Should I loan someone $100k for 10% return?

25 Replies

I connected with someone that I don't know personally who was looking for an investment partner.  He is a broker but can't get qualify to cover the purchase of a property he wants to fix and flip.  First we thought we'd be 50/50 partners, but then it seemed too complicated and we don't have the same risk tolerance (he doesn't want to get it inspected).   So... he wants to borrow 100k for a 10% return.  I'd get 10% no matter how long the turn is up to a year.  Yes, we'd draw up legal documents and the house would be used as collateral.  Here are my questions.  How much do I get charged in taxes?  Is it the same as ordinary income?  Has anyone done similar?  Is this a good use of my money?  I've been trying to find a better real estate investment but can't find any deals anyway.  Any guidance would be appreciated

@Joe Mazur you should ask your CPA how the income would be taxed. I think if you are going to do this then you need to think about what happens if he can't repay at the end of the year. Will you have a first position MTG that you can foreclose? What will it cost you to foreclose? What is the ARV of the property? If he got it almost all the way done and you had to come in and spend another 20k to finish or whatever would it still make sense? I mean in a perfect world it all goes good and you get that oh so good mailbox money but think about if it all goes wrong what is your exit strategy or how can you protect yourself.

@Joe Mazur @Tyler Gibson made some very good points. Proceed with caution. Big red flag "he doesn't want to get it inspected". Does that mean he won't pull permits to do the work either? My biggest problem with lending money like this is if the fix and flip fails you end up with a property that can't be sold for what you have already invested in it. Not my kind of investment. Especially dealing with someone you don't really know. 

tax's would be treated just like you were making interest in the bank.

Passing on an inspection is sometimes good for negotiating.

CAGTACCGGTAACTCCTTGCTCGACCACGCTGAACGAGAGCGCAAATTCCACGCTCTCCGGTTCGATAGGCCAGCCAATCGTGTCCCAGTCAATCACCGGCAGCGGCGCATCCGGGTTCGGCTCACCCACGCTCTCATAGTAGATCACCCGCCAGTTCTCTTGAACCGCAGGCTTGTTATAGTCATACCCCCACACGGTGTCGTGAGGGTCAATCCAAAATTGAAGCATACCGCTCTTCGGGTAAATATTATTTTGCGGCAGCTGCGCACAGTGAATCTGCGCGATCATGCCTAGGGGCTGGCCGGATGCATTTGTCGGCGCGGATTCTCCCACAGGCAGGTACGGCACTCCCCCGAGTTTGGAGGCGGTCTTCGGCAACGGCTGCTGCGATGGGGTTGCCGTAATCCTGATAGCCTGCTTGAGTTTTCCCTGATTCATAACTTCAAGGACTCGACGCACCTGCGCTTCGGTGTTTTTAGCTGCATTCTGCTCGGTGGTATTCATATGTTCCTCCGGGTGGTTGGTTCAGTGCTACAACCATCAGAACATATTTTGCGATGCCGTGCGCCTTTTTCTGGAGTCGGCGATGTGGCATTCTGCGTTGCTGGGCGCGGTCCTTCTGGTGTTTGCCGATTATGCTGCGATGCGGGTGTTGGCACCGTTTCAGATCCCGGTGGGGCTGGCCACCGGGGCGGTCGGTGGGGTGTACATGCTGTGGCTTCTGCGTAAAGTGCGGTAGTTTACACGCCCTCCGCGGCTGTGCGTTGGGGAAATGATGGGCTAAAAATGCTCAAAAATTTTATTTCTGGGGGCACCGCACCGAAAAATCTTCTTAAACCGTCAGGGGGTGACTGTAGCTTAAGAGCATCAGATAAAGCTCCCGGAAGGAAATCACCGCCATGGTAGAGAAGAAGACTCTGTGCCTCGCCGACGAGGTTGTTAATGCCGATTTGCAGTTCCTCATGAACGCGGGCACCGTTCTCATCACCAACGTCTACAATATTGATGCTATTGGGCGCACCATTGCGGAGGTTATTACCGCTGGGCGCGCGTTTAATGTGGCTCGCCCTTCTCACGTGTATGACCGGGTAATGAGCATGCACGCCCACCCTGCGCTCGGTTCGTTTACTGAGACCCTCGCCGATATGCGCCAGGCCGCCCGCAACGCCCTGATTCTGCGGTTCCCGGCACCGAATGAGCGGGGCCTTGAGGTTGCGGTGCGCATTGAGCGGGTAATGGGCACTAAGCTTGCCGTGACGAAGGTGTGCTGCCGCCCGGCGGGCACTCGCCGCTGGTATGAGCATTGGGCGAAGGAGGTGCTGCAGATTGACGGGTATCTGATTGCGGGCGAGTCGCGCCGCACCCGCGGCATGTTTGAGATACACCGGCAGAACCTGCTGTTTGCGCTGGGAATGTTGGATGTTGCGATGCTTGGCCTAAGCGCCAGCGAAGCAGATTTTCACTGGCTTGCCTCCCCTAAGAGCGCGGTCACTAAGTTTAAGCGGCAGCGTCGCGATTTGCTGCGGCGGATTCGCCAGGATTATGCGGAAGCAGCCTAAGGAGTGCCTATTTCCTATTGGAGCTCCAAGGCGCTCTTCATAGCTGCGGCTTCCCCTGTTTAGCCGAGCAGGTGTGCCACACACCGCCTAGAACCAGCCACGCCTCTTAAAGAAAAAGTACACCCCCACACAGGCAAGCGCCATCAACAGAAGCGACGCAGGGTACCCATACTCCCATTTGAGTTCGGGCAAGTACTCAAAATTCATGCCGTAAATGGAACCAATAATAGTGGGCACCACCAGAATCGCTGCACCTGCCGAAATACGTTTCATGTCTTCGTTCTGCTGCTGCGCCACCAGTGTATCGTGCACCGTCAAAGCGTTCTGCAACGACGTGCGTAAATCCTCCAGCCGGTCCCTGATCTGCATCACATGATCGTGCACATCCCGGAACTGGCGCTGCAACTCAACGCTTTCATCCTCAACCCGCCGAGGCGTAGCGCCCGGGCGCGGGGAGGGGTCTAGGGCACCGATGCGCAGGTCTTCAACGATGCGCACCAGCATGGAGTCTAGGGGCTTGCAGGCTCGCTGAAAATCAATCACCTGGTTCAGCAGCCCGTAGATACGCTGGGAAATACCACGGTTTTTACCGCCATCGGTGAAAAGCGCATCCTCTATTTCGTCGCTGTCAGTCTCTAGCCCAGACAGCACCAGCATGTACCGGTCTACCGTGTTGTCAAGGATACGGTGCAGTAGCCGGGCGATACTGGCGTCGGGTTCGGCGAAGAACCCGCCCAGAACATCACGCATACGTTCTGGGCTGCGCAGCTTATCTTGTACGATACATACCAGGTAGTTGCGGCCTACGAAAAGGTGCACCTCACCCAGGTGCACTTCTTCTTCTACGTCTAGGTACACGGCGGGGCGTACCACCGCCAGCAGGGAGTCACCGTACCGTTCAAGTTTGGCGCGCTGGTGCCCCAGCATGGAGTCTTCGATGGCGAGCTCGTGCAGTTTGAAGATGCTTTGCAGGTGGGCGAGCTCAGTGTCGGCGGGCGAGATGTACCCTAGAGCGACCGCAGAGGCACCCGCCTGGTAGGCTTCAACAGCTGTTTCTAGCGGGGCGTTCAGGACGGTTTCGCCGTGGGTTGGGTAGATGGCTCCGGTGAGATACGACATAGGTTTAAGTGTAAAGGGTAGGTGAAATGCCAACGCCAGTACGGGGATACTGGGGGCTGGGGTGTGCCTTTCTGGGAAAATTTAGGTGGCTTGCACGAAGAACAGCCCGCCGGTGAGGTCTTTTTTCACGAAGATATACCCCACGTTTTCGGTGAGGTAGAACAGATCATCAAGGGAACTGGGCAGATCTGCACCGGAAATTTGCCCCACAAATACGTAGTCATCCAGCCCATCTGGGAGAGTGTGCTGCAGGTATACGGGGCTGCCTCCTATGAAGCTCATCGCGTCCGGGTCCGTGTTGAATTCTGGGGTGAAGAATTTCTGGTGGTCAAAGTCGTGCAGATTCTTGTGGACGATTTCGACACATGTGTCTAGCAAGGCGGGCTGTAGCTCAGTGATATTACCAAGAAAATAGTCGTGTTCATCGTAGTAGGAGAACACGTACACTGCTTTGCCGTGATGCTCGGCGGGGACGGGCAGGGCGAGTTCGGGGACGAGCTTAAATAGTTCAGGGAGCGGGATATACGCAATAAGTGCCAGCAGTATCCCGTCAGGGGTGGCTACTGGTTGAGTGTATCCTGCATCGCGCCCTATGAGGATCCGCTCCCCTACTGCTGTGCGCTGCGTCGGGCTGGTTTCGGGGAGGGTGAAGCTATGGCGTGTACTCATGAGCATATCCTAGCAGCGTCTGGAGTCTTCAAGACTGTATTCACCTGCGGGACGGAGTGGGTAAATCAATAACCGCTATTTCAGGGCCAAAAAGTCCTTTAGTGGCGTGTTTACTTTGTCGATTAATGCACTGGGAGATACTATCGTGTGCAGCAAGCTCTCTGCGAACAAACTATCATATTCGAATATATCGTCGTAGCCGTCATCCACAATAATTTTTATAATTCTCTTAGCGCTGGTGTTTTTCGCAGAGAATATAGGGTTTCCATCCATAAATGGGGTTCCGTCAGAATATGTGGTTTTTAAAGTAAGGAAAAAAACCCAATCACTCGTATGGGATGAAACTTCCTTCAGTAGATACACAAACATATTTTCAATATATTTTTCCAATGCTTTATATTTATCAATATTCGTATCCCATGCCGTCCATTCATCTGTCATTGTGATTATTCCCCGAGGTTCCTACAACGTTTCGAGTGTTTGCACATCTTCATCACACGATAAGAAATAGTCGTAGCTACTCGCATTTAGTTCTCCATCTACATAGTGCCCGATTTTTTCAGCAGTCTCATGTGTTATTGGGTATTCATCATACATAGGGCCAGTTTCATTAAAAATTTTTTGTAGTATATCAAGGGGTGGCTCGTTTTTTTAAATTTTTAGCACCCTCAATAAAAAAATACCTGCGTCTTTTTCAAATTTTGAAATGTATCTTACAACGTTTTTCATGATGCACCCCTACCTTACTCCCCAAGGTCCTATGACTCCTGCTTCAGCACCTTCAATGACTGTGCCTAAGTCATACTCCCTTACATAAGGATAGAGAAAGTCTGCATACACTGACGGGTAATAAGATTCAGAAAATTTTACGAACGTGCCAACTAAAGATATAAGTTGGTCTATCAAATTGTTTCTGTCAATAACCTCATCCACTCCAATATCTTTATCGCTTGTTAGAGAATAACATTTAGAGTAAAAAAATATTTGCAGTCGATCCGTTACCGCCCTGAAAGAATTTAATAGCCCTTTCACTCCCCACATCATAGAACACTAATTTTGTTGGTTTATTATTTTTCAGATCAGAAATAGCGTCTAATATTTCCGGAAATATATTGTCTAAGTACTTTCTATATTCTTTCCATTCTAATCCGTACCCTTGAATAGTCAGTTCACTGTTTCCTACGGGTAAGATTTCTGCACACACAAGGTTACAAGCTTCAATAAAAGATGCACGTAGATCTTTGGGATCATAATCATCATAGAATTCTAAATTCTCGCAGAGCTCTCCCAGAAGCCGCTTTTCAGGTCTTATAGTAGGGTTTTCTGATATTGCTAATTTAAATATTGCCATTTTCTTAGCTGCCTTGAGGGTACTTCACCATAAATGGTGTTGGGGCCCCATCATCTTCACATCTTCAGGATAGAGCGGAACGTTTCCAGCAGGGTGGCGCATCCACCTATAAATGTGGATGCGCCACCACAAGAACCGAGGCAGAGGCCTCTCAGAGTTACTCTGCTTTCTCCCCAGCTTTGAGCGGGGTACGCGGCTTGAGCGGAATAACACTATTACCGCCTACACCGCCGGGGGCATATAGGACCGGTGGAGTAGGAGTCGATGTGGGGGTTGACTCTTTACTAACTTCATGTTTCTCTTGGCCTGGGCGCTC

What I would do is vet this person before signing any contracts. 

If someone came to me and wanted me to invest 100k on a fix & flip, I would need to know every detail about this person, which contractor they will be using, their track record and previous experience, etc. 

Originally posted by @Frank Wong :

Whats the LTV of the property? I would want to be in first position lien on the property no exceptions.

If he is borrowing some on his end from the bank would it even be possible for me to be in 1st position? 

 

Originally posted by @Tyler Gibson :

@Joe Mazur you should ask your CPA how the income would be taxed. I think if you are going to do this then you need to think about what happens if he can't repay at the end of the year. Will you have a first position MTG that you can foreclose? What will it cost you to foreclose? What is the ARV of the property? If he got it almost all the way done and you had to come in and spend another 20k to finish or whatever would it still make sense? I mean in a perfect world it all goes good and you get that oh so good mailbox money but think about if it all goes wrong what is your exit strategy or how can you protect yourself.

Great points, Tyler.  Lots of things could go wrong that I hadn't thought of.  Thanks for the reply 

 

Originally posted by @Joe Mazur :
Originally posted by @Frank Wong:

Whats the LTV of the property? I would want to be in first position lien on the property no exceptions.

If he is borrowing some on his end from the bank would it even be possible for me to be in 1st position? 

 

If he's also getting a bank loan, then you should pass on this because you will end up being in second position.  Not a position you want to be in, especially as a new/inexperienced lender.  

 

10% is not enough return.  I am going to assume it will take virtually the entire year because there is nothing for the borrower to gain paying earlier than at the end of the term.

Apartment syndicators with long track records offer higher return.  The S&P with a much longer track record returns virtually the same return.

If not for the return then why?  

Add in the risk.   Here are some red flags: 1) he cannot qualify for the loan via traditional means.  2) He does not want to do an inspection.  Is this because he believes it is necessary to close the deal.  Does he have the skills to forego an inspection without significant risk?  3) No mention of his experience level so I assume it is not great.  4) if he is willing to forego the inspection, what other risks is he willing to take?

>Is this a good use of my money? 

On the return versus risk, I would think not.  Are you expecting to learn something in this exchange?   If you can learn something useful then go for it.  If you want RE and something passive that is likely to produce better return maybe consider an established syndicator (do your research).  If you want something passive and easy then maybe an index fund (again do your research).